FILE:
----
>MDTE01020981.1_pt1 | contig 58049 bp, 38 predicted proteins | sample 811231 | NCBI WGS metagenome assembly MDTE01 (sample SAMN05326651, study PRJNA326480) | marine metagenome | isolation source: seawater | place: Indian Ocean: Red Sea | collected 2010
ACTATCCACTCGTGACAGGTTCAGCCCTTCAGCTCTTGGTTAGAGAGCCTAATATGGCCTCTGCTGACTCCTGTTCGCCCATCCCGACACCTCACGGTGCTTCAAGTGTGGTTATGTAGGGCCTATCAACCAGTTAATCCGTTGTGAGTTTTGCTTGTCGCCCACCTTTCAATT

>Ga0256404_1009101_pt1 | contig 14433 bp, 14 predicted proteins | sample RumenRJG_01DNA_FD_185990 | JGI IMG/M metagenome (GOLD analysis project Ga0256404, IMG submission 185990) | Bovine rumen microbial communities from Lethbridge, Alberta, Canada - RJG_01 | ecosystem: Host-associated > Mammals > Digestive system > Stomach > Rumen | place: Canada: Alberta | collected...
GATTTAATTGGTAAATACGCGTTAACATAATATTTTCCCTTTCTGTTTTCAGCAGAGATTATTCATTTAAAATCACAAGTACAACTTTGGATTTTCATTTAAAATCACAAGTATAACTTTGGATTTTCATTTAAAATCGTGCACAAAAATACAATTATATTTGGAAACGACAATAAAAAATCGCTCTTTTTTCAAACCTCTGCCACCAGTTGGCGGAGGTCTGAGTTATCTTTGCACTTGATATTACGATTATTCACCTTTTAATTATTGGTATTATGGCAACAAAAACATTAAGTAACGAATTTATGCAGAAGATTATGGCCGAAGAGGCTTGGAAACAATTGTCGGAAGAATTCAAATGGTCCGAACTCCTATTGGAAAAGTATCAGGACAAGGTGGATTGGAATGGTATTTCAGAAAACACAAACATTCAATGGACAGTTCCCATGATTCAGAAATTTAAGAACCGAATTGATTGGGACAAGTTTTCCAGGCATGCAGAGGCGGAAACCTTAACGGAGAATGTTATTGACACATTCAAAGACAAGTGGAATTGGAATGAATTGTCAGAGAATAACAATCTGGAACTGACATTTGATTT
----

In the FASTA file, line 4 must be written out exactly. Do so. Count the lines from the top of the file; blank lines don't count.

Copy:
GATTTAATTGGTAAATACGCGTTAACATAATATTTTCCCTTTCTGTTTTCAGCAGAGATTATTCATTTAAAATCACAAGTACAACTTTGGATTTTCATTTAAAATCACAAGTATAACTTTGGATTTTCATTTAAAATCGTGCACAAAAATACAATTATATTTGGAAACGACAATAAAAAATCGCTCTTTTTTCAAACCTCTGCCACCAGTTGGCGGAGGTCTGAGTTATCTTTGCACTTGATATTACGATTATTCACCTTTTAATTATTGGTATTATGGCAACAAAAACATTAAGTAACGAATTTATGCAGAAGATTATGGCCGAAGAGGCTTGGAAACAATTGTCGGAAGAATTCAAATGGTCCGAACTCCTATTGGAAAAGTATCAGGACAAGGTGGATTGGAATGGTATTTCAGAAAACACAAACATTCAATGGACAGTTCCCATGATTCAGAAATTTAAGAACCGAATTGATTGGGACAAGTTTTCCAGGCATGCAGAGGCGGAAACCTTAACGGAGAATGTTATTGACACATTCAAAGACAAGTGGAATTGGAATGAATTGTCAGAGAATAACAATCTGGAACTGACATTTGATTT